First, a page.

Thinking of making the switch to electric? If you're in the market to buy, then your timing couldn't be better. With more choice than ever and sales rising across the UK in recent years, the surge in electric cars is great news for the environmentally-minded motorist.

 

Nevertheless, buying an electric car is a big commitment. With new factors to consider, as well as a whole heap of jargon to get to grips with, deciding on an electric vehicle that's right for you is entirely different to buying a new petrol or diesel car.


If you've never driven an electric car before, then we're sure you'll have your fair share of questions. That's why we've put together this in-depth guide to get your electric journey on the go. From the benefits of driving electric to buying advice, this extensive resource is here to help out with all your electric car queries.

 


What are the benefits of an electric car?

 

Why should you choose an electric or hybrid car over a regular petrol or diesel? If you're still a little on the fence about electric cars, then what are the plus points that'll make you want to take the plunge? Before we get into anything else, consider the below an electric car elevator pitch, a summary of their advantages over other cars on the road:

 


Cheaper to maintain

 

Broadly speaking, the price of an electric vehicle (EV) is slightly higher than most petrol and diesel cars. However, the cost of running one is much cheaper.

 

And with tax incentives, special government grants and enhanced fuel efficiency all sweetening the deal – not to mention the lower cost of electricity and reduced maintenance requirements – you'll be spending much less in the long term by going for an EV.

 


Better for the environment

 

The environmental benefits of EVs make them hugely attractive to those looking to minimise the impact driving can have on the planet. Fewer emissions mean a reduction in greenhouse gases, providing the whole country with more sustainable, renewable sources of electricity.

Straightforward charging

Charging an EV at home is simple, fast and cost-efficient – it's no different from charging your phone! Even the installation of a compact, all-weather home charging unit is hassle-free, and you'll be eligible for a £350 government grant to cover the installation.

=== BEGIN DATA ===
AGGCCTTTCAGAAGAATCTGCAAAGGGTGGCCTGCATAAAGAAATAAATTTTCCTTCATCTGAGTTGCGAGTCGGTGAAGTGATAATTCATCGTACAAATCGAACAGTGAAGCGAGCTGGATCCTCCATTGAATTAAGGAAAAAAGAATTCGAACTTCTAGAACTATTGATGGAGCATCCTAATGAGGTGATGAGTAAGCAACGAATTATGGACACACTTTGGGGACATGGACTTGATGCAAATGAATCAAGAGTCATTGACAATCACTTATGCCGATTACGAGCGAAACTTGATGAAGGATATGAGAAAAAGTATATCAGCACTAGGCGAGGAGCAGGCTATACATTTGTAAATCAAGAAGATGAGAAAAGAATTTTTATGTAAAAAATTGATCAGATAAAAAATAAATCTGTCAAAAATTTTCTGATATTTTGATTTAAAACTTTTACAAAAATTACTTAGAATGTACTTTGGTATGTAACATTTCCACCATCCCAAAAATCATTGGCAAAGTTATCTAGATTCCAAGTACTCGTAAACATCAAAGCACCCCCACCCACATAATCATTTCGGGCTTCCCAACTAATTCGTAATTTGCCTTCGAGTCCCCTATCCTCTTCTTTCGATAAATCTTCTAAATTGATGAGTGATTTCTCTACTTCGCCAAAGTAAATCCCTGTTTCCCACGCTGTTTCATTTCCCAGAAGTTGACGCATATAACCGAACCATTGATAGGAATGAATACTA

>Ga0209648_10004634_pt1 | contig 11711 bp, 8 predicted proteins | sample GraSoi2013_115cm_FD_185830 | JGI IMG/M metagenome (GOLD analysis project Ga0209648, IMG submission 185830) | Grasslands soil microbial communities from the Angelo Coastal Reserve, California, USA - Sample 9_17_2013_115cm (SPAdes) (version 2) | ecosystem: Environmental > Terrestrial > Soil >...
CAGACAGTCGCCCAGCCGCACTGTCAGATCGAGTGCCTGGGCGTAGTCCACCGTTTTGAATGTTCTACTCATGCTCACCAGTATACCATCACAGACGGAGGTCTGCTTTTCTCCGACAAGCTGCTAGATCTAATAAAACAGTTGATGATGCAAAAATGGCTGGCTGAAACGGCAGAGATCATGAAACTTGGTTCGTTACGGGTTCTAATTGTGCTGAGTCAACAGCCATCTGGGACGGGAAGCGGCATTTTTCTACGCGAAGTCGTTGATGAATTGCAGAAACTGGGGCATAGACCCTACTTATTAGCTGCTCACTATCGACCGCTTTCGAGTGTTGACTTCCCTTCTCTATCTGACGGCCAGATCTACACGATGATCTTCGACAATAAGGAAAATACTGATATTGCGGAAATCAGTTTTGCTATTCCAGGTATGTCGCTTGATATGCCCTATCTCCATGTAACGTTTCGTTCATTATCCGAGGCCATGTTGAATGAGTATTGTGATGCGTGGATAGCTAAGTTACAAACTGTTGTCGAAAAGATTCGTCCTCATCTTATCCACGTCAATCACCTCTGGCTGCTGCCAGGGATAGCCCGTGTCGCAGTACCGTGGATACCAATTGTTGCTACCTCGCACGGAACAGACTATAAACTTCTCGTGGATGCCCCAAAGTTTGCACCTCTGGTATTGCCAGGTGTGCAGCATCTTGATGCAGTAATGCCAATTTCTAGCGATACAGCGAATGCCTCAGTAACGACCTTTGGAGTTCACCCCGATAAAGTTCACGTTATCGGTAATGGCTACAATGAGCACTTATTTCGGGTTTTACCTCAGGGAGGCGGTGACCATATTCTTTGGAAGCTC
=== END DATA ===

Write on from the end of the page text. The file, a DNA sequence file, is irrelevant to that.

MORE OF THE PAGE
With a 7kW home charging port, the majority of EVs can charge to full capacity in around 5-10 hours. Rapid chargers can shave off even more time, getting them up to 80% in under an hour.


Quieter, smoother performance

When you get behind the wheel of an electric car for the first time, one of the most striking things is how much quieter they are. This makes the whole experience more comfortable and relaxed compared to what you may be used to.

Silence aside, the torque of EVs means instant response and speed as soon as you put your foot to the accelerator, without the need to shift gears on the go. And since their batteries are mostly found in the floor of the car, they provide peak balance and weight distribution, which makes handling around corners a breeze.


What are the different types of electric car?

All-electric

Also known as Battery Electric Vehicles (BEVs), all-electrics use electricity stored in a battery pack to power an electric motor, which turns the wheels. Once depleted, they're recharged using grid electricity, either from a wall socket or a dedicated charging unit.


Hybrid

As the name implies, hybrid cars combine an internal combustion engine that can be fuelled like regular petrol or diesel cars with an electric motor and battery. By using the two, they can achieve better fuel efficiency than diesels or petrols, creating less pollution and letting drivers increase their fuel savings.